Since then, I finished medical school and began otolaryngology-head and neck surgery residency at the University of California, San Diego (UCSD). With surgical internship under my belt and a basic understanding of otolaryngology, I again felt the urge to give back. I was ultimately connected with Dr. Cordes, and in the subsequent months, anticipation mounted for what would be my first experience abroad as a “real doctor.”
After a sleepless night on-call, I zoomed to the San Diego International Airport. About 30-hours later, I stepped onto the warm tarmac at Jomo Kenyatta International Airport in Nairobi. The next morning, I took a small airplane to Eldoret, about a one-hour flight, and arrived to the IU-House where I would meet the team for the first time. We were soon off to our first day in the clinic.
The hallways outside of the MTRH ENT clinic were jam-packed with patients. Many had been waiting months and travelled long distances to be seen. I grabbed a chart, and before I could make sense of the scattered handwritten notes, a patient emerged through the crowd and sat before me. The chief complaint was readily apparent. He had a massive right submandibular gland tumor. After exhausting the few Kiswahili words I know, I placed the chart down, examined him, and discussed surgery.
Although unfamiliar and challenging, seeing patients and performing surgeries in this context was simple in purpose. Freed from the typical distractions as a resident, each case was an opportunity for reflection. It was in Eldoret that I realized I had chosen the right field, one that has a profound effect on humanistic qualities such as identity, the senses, and ability to breathe, swallow, and speak (to name a few).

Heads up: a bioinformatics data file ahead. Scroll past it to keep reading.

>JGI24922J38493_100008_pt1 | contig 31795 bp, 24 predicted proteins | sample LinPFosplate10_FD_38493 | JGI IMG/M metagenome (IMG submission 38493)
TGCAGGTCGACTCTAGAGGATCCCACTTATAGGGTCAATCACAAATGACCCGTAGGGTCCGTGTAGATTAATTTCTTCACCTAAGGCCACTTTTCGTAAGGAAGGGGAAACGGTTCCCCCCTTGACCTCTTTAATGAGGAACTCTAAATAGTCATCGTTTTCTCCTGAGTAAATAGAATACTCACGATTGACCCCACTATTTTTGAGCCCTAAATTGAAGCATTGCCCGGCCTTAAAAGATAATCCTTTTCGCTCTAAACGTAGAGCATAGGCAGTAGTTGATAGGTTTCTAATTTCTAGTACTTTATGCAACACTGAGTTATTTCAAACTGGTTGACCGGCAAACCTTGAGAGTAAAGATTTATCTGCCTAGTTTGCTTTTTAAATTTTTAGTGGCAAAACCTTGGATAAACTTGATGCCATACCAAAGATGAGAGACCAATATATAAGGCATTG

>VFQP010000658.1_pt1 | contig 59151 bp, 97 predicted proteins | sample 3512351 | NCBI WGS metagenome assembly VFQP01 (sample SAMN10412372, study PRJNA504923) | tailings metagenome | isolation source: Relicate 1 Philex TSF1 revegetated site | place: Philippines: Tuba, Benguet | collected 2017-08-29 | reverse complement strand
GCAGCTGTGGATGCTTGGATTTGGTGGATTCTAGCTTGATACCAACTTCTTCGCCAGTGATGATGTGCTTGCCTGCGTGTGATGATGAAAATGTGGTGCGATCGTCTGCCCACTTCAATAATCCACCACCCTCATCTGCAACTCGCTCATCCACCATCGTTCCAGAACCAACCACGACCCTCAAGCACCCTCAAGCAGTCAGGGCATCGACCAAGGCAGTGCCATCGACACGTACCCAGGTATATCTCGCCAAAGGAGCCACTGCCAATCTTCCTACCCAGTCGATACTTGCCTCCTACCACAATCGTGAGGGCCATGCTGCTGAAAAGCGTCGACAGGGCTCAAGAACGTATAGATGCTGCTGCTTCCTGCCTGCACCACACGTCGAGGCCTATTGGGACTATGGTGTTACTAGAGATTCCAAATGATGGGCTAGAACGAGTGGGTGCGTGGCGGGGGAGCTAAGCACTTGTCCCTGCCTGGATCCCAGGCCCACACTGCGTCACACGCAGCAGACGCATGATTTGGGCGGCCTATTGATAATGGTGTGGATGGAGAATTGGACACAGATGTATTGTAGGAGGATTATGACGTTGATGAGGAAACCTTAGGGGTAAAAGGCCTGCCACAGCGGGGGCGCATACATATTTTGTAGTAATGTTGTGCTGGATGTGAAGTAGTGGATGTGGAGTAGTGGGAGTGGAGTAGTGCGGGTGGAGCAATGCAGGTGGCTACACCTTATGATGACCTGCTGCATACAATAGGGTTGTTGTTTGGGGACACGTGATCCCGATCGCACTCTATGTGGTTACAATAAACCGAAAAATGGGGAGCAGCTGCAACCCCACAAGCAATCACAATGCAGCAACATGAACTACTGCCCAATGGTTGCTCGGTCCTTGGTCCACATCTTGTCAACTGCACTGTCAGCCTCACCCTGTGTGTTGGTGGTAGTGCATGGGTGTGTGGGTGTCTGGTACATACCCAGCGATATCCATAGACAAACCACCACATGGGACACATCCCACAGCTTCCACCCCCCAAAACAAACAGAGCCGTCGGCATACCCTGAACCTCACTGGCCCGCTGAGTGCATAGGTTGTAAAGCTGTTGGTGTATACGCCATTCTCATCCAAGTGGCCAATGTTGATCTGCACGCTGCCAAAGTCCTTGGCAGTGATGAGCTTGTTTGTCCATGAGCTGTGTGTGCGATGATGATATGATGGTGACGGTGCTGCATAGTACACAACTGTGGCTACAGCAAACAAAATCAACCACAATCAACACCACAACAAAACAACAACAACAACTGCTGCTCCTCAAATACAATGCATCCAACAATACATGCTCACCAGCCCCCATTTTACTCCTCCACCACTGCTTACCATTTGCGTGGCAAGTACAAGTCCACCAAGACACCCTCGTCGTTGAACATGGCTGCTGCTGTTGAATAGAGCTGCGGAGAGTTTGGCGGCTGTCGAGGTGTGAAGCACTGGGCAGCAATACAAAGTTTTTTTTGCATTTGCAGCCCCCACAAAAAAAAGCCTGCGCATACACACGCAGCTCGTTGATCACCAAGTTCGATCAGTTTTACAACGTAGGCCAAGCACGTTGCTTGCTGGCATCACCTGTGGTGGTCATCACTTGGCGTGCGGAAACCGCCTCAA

During my time, I also performed a chart review of surgical outcomes and explored the feasibility of establishing a newborn hearing-screening program in an effort to leave a lasting impact on the community. Through interactions and meetings with Kenyan physician leaders, I learned valuable lessons on how to effectively develop long-term programs in the humanitarian context.
I returned to the U.S. with a renewed sense of purpose, commitment, and understanding of patients from a variety of backgrounds. Integrating this into patient care has proven incredibly valuable. I look forward to a continuing relationship with the IU/MTRH partnership, and I am thankful to the UCSD/Division of Oto-HNS for supporting this enriching experience. Asante sana (thank you)!